- Make the group the guru. Champions are important, but in the positive deviance model, the community owns the problem and the solutions.
- Reframe through facts. First grasp the problem's conventional presentation, second find out if there are exceptions to the norm, third reframe the problem to focus attention on the exceptions.
- Make it safe to learn. People get attached to the status quo even when it isn't good for them. Only when people feel safe enough to discuss a taboo and when the community is sufficiently invested in finding a solution can the prospect of an alternative reality appear.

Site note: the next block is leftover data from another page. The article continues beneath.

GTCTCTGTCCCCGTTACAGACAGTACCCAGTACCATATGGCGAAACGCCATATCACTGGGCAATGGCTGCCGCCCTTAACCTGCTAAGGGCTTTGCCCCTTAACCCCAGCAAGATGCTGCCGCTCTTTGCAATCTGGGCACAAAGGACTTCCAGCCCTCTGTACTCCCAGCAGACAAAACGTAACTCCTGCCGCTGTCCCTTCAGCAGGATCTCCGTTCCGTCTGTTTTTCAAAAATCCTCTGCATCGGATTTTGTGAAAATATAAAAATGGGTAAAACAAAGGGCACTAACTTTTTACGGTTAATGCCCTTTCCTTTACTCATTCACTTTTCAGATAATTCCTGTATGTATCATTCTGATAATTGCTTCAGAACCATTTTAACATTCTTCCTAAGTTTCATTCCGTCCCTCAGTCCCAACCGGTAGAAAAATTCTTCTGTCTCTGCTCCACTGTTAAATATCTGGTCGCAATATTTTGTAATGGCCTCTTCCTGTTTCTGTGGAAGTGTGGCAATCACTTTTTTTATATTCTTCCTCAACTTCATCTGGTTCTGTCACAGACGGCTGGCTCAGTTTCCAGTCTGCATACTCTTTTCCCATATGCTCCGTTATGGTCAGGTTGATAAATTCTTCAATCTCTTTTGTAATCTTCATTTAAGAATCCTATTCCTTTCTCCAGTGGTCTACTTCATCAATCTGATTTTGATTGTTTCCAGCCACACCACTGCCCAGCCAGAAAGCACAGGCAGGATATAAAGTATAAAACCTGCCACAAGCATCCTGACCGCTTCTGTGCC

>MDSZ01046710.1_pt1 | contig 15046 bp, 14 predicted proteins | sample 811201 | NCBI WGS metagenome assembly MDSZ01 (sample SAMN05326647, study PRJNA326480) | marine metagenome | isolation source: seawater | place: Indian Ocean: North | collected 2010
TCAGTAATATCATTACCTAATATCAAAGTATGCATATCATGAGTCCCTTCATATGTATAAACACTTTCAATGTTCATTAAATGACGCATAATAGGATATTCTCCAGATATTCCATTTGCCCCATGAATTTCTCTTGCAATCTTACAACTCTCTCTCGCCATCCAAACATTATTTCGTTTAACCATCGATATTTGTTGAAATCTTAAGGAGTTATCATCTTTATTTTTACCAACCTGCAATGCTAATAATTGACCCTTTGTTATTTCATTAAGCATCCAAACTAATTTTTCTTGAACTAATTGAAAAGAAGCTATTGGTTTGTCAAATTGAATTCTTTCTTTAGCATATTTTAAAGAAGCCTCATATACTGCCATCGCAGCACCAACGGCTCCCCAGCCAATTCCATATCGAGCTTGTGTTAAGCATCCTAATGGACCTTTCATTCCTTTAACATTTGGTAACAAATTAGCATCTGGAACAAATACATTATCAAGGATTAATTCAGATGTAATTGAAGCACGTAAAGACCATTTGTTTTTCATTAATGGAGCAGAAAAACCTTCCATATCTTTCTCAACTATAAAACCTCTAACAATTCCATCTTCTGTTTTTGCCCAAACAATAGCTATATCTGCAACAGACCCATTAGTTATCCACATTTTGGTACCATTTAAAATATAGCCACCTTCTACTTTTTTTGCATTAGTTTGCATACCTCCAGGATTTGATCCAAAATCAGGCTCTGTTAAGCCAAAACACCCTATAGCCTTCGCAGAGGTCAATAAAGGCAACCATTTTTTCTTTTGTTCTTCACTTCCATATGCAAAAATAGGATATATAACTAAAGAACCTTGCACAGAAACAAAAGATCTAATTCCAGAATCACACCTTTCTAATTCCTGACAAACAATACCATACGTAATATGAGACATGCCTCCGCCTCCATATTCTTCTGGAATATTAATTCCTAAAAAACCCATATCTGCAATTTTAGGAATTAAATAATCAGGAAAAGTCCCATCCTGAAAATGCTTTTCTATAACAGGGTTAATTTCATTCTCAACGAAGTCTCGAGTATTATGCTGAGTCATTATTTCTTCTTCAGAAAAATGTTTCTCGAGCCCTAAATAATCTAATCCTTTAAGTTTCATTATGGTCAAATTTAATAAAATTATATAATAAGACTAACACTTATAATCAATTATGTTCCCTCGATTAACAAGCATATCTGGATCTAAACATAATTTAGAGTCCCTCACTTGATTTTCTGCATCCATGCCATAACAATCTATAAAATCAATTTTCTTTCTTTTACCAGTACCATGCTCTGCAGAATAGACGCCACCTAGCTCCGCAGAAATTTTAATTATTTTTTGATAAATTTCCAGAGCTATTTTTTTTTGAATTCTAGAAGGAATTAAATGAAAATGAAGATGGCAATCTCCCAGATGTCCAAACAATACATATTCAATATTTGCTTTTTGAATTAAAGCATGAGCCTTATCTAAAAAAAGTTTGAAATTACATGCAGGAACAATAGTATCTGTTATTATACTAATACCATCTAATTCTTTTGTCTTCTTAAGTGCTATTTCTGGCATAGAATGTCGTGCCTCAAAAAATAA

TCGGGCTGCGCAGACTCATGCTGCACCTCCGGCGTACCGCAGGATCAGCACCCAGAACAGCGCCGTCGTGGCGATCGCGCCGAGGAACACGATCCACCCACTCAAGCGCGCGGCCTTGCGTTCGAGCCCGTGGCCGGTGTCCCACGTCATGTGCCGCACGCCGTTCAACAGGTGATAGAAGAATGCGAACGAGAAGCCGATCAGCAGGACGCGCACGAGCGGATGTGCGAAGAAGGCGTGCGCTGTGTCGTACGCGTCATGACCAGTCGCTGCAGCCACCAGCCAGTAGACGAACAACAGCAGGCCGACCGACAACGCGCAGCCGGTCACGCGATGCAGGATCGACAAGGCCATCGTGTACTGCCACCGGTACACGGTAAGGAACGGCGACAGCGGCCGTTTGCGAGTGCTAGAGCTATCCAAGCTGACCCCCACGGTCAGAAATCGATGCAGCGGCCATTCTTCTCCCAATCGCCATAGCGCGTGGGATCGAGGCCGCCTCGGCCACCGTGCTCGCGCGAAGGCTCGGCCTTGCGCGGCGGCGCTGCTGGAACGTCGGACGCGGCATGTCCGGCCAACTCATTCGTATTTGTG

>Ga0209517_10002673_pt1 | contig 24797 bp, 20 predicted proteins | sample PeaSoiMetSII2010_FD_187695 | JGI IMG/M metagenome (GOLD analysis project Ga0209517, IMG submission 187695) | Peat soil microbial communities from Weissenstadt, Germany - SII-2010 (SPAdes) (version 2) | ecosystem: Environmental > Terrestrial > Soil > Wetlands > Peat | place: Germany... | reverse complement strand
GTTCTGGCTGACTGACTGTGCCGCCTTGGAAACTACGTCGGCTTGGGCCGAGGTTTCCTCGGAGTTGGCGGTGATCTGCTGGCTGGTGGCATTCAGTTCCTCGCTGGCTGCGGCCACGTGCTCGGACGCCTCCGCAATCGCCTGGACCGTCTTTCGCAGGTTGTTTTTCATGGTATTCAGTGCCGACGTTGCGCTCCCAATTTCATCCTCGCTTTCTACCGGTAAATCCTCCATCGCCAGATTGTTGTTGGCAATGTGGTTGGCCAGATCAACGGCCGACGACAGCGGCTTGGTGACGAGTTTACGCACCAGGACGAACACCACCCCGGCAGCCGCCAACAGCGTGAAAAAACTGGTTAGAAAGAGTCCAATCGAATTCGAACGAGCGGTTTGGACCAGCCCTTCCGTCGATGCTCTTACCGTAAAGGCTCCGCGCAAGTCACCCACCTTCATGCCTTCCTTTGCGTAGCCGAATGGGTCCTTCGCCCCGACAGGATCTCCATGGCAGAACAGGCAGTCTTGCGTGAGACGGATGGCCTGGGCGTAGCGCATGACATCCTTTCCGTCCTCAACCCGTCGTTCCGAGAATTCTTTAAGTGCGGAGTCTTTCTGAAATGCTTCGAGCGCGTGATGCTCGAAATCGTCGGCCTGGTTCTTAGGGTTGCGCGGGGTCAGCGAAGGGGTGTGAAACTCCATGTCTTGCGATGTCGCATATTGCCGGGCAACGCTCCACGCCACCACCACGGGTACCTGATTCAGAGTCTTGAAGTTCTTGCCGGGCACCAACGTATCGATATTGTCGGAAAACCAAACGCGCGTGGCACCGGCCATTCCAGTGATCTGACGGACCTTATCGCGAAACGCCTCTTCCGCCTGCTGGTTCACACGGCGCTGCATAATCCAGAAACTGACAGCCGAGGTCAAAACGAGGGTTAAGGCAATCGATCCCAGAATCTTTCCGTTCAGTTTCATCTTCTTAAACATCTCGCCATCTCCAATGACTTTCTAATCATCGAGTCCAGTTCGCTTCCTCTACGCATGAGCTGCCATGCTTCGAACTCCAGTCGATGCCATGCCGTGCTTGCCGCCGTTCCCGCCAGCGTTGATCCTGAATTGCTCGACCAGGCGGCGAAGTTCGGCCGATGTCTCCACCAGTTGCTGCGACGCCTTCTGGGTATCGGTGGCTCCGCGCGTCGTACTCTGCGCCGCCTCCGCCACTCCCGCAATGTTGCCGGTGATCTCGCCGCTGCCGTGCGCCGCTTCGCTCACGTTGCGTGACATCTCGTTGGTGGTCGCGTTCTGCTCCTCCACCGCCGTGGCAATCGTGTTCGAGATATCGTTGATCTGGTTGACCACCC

- Make the problem concrete. A firm grasp of reality obliterates vague assumptions and helps focus attention on what's really working.
- Leverage social proof. Use support groups for your innovations.
- Confound the immune defence system. Every action has an equal and opposite reaction. When you fan the embers within a community rather than rely on firebrands from head office or outside the group, change feels natural. The trick is to introduce existing ideas into mainstream without excessive use of authority.
The leader's new role. The positive deviance approach requires a role reversal in which experts become learners, teachers become students and leaders become followers. Leaders must relinquish to the community the role of chief discoverer.